Altruism and Smarter Societies: Ben Wright at TEDxChiangMai 2013

Altruism and Smarter Societies: Ben Wright at TEDxChiangMai 2013


Translator: Ciucu Ana-Maria
Reviewer: Angela Fato So today I’d like to talk about something that’s very personal to me. I love lemurs. (Laughter) Now, it’s not their big yellow eyes, or their bushy tails or even their kung-fu ninja stances that make me love them so much. But it’s a certain aspect of the behaviour of lemurs
that I really like. Did you know that lemurs of all ages and both sexes will take care of young lemurs completely unrelated to them, with no benefits to themselves. This kind of behavior
is known as altruism, or doing something without expecting any kind of reward
in return. Now, lemurs aren’t the only animals
to show altruism. Dolphins have actually been known to show
interspecies altruism, helping shipwrecked people and holding them up, above the water,
for hours at the time, while they wait for rescue. Monkeys have also been known
to show altruism through their social grooming habits. But altruism isn’t just
limited to animals. Now, as some of you can probably guess, through this thing here, my leg at the moment is not exactly
in tip-top condition. That is because,
during the summer holidays, when school was out and I was back in Koh Samui
with my family, I decided it might be a good idea
to go for a bike ride. That was my first mistake. So I was out cycling along the road, just minding my own bussiness, when suddenly
a motorbike comes out of nowhere on the wrong side of the road
and hits me. So my bike goes out from under me, I go flying and hit the side of the road. I broke my tibia and my fibula. Needless to say, it was not the most pleasant experience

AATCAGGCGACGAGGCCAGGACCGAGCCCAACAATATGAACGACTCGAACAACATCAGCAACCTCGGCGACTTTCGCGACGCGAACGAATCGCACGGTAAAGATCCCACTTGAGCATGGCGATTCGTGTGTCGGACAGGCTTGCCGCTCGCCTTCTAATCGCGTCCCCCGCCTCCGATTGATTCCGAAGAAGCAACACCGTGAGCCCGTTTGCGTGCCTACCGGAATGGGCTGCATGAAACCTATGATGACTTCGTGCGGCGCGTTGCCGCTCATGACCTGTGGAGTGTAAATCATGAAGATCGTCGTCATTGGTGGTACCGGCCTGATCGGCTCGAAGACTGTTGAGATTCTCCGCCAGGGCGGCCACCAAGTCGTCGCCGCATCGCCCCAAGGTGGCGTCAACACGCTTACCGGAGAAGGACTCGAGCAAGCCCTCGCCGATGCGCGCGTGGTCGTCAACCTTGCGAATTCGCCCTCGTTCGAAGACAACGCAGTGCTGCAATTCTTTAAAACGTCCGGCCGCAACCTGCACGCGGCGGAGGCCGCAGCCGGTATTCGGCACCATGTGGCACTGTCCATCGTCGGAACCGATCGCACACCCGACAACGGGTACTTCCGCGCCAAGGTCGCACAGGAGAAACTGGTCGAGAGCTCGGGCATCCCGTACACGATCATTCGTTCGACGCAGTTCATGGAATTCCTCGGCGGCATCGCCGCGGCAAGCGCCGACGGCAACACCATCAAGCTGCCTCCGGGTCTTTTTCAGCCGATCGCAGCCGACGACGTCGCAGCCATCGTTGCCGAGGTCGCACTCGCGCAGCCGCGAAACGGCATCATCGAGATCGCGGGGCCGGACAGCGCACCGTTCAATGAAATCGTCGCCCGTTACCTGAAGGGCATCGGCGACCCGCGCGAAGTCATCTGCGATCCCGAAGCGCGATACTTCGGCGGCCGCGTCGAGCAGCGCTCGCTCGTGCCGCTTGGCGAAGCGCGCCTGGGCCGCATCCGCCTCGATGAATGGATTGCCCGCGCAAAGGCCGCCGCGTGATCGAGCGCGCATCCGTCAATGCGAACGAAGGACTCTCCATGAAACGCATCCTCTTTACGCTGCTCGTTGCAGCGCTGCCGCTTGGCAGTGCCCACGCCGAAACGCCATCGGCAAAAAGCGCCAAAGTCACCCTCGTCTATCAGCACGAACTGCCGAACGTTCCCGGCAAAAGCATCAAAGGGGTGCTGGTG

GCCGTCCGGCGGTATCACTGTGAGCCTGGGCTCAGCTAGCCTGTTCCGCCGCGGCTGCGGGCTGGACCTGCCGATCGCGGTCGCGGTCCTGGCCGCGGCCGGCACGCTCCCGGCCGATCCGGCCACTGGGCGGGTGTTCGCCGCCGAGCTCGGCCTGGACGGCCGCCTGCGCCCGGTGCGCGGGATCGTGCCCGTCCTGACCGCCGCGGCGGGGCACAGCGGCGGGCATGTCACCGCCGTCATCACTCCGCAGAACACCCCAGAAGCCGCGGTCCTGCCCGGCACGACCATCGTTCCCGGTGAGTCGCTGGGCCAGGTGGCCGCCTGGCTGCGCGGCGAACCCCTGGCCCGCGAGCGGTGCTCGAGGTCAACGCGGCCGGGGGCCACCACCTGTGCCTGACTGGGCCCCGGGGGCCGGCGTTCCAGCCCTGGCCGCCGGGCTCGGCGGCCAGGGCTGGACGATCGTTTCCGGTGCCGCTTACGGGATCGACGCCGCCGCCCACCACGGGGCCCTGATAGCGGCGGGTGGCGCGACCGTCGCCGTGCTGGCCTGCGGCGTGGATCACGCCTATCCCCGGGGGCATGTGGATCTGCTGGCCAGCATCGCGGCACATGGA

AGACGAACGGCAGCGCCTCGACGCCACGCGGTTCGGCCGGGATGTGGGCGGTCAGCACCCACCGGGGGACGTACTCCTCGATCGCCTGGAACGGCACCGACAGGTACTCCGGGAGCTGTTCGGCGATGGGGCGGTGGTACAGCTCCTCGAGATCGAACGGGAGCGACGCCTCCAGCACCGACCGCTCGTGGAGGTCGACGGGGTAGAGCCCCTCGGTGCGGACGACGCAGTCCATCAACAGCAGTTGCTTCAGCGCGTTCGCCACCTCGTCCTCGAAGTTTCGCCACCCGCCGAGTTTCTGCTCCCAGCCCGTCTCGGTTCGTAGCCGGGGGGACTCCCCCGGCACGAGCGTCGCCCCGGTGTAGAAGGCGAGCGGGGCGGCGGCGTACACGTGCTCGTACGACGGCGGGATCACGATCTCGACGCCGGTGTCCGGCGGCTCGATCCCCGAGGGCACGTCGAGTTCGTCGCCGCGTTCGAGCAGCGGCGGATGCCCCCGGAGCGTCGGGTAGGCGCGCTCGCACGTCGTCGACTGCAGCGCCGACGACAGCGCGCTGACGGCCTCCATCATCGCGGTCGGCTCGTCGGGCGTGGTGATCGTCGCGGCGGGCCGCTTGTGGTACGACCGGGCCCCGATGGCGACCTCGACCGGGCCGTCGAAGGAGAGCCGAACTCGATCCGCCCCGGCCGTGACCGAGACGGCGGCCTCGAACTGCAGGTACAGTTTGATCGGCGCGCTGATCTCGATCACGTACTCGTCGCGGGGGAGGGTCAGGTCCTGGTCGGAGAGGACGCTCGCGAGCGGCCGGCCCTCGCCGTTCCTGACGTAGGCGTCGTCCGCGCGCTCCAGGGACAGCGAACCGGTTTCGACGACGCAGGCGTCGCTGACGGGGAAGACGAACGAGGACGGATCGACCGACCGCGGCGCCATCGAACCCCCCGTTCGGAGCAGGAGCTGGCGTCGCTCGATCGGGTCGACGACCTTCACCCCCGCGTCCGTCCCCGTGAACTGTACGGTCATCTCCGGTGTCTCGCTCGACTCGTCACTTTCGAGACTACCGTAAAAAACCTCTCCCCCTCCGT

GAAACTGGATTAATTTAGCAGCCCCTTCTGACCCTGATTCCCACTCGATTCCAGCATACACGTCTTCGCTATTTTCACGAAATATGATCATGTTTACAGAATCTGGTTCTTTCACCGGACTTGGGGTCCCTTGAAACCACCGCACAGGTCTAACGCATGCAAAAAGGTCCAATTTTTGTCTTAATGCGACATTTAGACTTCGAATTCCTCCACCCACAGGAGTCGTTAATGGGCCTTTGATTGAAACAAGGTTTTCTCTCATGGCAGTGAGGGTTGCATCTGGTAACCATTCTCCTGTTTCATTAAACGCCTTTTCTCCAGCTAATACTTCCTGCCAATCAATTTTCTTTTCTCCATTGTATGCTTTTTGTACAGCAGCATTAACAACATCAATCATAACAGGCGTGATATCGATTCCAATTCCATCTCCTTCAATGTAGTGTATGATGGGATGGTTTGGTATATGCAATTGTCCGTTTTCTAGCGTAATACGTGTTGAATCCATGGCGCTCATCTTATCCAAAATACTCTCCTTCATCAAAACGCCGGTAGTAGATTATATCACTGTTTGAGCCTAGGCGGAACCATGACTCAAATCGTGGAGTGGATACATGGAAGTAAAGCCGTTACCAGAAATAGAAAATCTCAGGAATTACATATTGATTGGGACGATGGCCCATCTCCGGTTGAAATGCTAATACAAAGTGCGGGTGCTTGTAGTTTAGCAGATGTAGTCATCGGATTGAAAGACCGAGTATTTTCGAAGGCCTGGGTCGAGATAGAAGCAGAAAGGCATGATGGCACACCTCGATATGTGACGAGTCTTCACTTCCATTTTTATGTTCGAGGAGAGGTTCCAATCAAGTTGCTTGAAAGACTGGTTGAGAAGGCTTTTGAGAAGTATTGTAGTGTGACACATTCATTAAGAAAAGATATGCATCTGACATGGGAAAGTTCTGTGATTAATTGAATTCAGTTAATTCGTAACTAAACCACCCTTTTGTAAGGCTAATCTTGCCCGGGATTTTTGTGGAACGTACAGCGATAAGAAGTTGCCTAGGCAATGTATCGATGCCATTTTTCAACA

ever. Fortunately, I was rushed
to the hospital quickly and thanks to the support from my parents
and doctors and nurses, I’m now making a steady recovery. But it’s not these people
I want to talk about today, but it’s two particular individuals,
specifically, and the funny thing is
I don’t even know their names. But these were two people that, once I’d had my accident and I was [laying]
in the middle of the road, feeling a bit dazed, two guys who had been [standing]
on the other side of the road, minding their own business,
having a conversation, saw the accident and ran over across a road of busy traffic
and helped me. These were the people who scooped me up out of the road, called the ambulance for me and helped me call my parents so I could tell them what had happened. And for that, I’m incredibly grateful. I think we can all agree that what they did
was an act of altruism. They were acting selflessly. Now I’d like to pose a question
to you guys: Why would you help someone, what would drive you
to do something that doesn’t benefit you personally, that helps someone else? Now, I’m a bit of a psychology buff, so I did a bit of research on this and there are a number of theories
which try and explain this and there’s a kin selection theory, the selfish gene theory, reciprocal altruism theory, the negative state relief model and the empathy altruism model. And what I really found,
after all of this, they do give good explanations, but what it really boils down to
is empathy or feeling what other people feel. Did you know that humans are actually evolutionarily predisposed to feel empathy towards others? In our heads we all have things
called neurons, these tiny nerve cells which fire whenever we perform an action. So, if I were to throw a ball
for instance, the neurons in my head
would fire for that action. But in our heads we also have
things called mirror neurons. Now, these work in the same way
as neurons, but for other people. So, if I were to throw this ball, Catch! Nice try, nice try. (Laughter) The neurons in my head
fire for that action, of throwing the ball. But at the same time, the mirror neurons in your head fire for that exact same action. And this is the basis for empathy, feeling what other people feel. Now, it doesn’t have to just be